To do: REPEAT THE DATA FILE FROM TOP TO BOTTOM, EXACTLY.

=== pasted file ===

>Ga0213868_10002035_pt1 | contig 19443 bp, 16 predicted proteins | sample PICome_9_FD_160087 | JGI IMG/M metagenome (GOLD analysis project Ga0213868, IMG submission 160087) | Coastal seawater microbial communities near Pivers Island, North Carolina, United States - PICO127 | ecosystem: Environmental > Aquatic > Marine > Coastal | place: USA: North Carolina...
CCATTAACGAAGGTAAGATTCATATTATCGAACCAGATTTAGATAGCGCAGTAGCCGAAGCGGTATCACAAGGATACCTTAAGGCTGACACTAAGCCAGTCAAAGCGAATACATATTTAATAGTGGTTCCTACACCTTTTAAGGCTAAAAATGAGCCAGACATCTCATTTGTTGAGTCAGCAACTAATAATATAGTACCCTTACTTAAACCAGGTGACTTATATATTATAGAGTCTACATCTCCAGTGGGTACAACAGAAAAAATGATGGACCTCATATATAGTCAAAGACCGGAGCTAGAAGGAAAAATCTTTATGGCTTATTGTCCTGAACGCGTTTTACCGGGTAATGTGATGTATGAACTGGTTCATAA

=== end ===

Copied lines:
>Ga0213868_10002035_pt1 | contig 19443 bp, 16 predicted proteins | sample PICome_9_FD_160087 | JGI IMG/M metagenome (GOLD analysis project Ga0213868, IMG submission 160087) | Coastal seawater microbial communities near Pivers Island, North Carolina, United States - PICO127 | ecosystem: Environmental > Aquatic > Marine > Coastal | place: USA: North Carolina...
CCATTAACGAAGGTAAGATTCATATTATCGAACCAGATTTAGATAGCGCAGTAGCCGAAGCGGTATCACAAGGATACCTTAAGGCTGACACTAAGCCAGTCAAAGCGAATACATATTTAATAGTGGTTCCTACACCTTTTAAGGCTAAAAATGAGCCAGACATCTCATTTGTTGAGTCAGCAACTAATAATATAGTACCCTTACTTAAACCAGGTGACTTATATATTATAGAGTCTACATCTCCAGTGGGTACAACAGAAAAAATGATGGACCTCATATATAGTCAAAGACCGGAGCTAGAAGGAAAAATCTTTATGGCTTATTGTCCTGAACGCGTTTTACCGGGTAATGTGATGTATGAACTGGTTCATAA